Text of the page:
More focus on poor payment practices
Updated: May 27, 2018
In 2008, the UK Prime Minister promised that government, public agencies and the NHS would help SMEs by paying their bills more quickly. Fast forward to 2018 and late payments are still an issue. New measures have now been proposed by the UK Government which, if passed, would mean that companies that fail to pay SMEs in a ‘fair and effective’ manner will not be able to bid on public sector contracts. The failure of Carillion has brought more focus on how late payments seriously threaten the integrity of the supply chain and the viability of SME suppliers.
Back in 2011, the European Commission’s Late Payment Directive stated that, for B2B transactions, payment terms should not exceed 30 calendar days. If longer, they must be expressly agreed in the contract, extend to no more than 60 days and must not be grossly unfair to the supplier. The Commission has repeated the 30 days requirement in subsequent communications, most recently in April 2018's Directive on Unfair Trading Practices in B2B relationships in the food supply chain.
And yet, despite these efforts, many suppliers are still not being paid on terms. Last year, a Bacs report stated that UK SMEs spent £2.16 billion chasing overdue payments and were owed £14.2 billion. Out of 1.7 million SMEs in the UK, almost 640,000 reported that they have had to wait beyond the agreed terms for payments.
Data on some companies’ payment behaviours in the UK can now be found online. In April 2017, the UK Government required all large UK companies to publish details of their payment performance and average time taken to pay supplier invoices. The Payment Practice Reports currently contain data from over 1400 large companies. 62% report an average time to pay their suppliers of over 30 days. Half of them report that more than 25% of invoices are not paid within agreed terms.
So far, the author has not had any experience of late payments. However, a recurring topic in recent discussions has been evidence of a disconnect between buyer and supplier. For example, an invoice is submitted and the supplier chases their client after payment has not been received on the agreed terms. Only then is an error on the invoice highlighted, e.g. a typo or a mismatch between GRN/PO/receipting/invoice/taxpoint. There has been no lack of willingness to pay on the agreed terms, but effective processes to review the invoice when received are not in place. There are a range of online tools and services that have been designed to address the issue, reduce friction and increase the velocity of payment processing, further supported by comprehensive reporting and tracking tools. Their existence should mean that current levels of late payments are something that happened in the pre-digital age.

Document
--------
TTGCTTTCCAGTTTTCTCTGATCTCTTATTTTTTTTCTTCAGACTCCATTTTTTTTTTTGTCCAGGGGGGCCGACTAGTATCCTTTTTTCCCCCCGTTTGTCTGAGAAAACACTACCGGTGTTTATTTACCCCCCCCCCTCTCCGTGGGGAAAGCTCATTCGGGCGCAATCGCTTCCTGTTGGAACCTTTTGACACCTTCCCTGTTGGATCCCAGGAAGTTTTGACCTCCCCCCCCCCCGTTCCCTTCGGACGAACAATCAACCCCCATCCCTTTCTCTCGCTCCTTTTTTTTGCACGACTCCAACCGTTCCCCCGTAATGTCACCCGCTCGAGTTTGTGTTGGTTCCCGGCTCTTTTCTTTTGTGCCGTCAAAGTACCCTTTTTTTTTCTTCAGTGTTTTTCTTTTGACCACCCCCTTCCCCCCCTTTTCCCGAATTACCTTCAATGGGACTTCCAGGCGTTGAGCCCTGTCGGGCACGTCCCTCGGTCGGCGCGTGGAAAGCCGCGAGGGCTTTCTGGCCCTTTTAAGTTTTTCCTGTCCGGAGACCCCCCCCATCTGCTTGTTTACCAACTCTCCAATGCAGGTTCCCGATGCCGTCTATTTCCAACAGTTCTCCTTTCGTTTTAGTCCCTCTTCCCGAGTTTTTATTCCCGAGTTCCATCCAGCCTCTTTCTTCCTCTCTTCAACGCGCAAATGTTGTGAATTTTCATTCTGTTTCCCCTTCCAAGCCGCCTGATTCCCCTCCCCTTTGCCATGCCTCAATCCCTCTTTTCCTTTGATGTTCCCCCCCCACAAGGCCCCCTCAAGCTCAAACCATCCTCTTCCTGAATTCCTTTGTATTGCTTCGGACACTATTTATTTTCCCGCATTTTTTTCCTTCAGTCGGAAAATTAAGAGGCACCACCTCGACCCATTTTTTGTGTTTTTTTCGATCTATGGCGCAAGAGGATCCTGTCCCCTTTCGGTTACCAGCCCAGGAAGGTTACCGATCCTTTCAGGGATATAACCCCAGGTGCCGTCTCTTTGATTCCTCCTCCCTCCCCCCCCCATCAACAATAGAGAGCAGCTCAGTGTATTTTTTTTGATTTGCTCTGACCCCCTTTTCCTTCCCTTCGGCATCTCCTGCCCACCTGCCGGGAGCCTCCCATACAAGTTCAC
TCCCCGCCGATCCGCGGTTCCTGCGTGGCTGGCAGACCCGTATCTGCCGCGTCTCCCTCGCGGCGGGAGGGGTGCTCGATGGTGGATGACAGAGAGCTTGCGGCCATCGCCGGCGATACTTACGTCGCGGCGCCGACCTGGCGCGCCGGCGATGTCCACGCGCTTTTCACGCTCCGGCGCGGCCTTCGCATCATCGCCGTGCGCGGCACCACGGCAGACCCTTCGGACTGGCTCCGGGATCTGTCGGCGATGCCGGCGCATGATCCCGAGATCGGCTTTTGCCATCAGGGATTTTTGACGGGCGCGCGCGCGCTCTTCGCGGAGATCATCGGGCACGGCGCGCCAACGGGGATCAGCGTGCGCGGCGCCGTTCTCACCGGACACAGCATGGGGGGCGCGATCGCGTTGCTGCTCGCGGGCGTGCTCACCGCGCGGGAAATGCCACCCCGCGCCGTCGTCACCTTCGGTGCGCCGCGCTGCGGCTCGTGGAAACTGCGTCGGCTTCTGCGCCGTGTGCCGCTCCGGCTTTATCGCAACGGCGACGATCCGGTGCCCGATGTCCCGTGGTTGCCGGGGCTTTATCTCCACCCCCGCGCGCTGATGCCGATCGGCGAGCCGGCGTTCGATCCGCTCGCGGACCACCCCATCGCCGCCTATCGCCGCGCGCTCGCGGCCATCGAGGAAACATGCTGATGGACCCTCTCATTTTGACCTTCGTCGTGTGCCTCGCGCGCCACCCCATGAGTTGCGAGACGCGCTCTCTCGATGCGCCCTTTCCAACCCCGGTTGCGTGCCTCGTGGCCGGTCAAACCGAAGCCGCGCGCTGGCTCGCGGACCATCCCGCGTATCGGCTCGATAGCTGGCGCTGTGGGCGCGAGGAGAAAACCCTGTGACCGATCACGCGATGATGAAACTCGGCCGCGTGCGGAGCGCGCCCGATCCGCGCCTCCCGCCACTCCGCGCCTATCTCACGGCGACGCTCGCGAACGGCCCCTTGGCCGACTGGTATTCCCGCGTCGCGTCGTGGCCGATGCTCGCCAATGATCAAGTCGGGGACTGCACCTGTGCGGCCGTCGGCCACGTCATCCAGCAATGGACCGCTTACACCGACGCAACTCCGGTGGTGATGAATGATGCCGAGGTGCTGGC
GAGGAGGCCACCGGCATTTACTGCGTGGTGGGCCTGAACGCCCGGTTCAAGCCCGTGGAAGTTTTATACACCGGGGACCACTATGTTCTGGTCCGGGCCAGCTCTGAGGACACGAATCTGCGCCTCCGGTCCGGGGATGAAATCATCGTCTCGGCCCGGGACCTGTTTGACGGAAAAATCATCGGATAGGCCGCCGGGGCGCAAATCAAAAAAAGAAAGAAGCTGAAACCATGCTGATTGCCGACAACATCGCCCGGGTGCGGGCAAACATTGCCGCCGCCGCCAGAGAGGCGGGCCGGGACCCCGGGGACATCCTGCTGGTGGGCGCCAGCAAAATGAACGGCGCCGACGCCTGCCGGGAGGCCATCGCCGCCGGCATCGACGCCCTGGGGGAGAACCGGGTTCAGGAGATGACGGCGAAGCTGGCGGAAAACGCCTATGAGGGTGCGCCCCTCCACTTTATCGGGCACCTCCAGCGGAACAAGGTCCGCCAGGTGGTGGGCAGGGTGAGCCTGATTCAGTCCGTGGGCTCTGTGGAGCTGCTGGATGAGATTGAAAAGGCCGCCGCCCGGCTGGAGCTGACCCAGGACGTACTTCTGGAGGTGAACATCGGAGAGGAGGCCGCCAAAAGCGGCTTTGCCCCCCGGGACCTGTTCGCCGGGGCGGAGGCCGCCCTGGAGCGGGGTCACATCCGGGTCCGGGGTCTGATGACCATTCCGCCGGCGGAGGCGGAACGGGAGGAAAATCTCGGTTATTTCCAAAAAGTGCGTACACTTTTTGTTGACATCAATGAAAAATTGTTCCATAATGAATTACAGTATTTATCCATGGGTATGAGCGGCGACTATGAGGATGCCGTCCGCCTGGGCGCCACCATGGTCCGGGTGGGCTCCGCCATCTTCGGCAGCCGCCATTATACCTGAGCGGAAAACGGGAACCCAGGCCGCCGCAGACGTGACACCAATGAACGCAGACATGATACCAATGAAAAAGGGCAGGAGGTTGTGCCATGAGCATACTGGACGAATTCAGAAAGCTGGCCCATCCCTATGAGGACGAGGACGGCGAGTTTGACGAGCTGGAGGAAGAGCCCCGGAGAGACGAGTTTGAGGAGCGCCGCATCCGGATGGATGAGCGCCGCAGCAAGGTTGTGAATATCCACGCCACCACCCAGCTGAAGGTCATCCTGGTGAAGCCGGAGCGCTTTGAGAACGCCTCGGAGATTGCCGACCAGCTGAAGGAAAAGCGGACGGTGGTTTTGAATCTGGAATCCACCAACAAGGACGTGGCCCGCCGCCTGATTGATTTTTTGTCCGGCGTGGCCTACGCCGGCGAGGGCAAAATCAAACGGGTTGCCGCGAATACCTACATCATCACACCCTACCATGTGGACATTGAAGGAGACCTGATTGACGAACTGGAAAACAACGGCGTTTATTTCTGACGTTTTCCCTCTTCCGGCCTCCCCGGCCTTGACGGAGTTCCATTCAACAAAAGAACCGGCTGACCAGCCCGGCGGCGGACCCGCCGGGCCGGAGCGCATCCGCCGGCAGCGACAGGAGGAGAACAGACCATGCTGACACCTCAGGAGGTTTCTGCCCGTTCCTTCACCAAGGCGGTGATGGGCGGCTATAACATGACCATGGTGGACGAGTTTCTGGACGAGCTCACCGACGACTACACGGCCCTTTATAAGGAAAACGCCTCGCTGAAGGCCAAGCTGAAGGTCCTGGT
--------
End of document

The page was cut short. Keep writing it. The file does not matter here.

Of course, we still hear of extended credit terms being demanded by a buyer, but those arguments can often be addressed (e.g. prompt payment discounts that exceed treasury rates or commercial cards offering credit terms to the buyer that ease the timing between expenditure and revenue). Placing undue strain on the supply chain is a limiter to economic growth and increasing the velocity of payments injects substantial liquidity into a national economy.
There really should be no reason for a supplier to suffer repeated payment delays for goods or services that they have successfully and diligently delivered. Nor should they have to view chasing for late payment as part of normal business. Is it because multiple invoice processing and payment solutions represent too much choice, therefore breeding inertia? Are they perceived as too complicated, is it because decision-makers are too time poor to make an informed decision, or is it the perceived effort and cost?
The processes for paying suppliers on terms should be straightforward and effective solutions do exist. They do not have to be complex or confusing.
Image Copyright: Illia Uriadnikov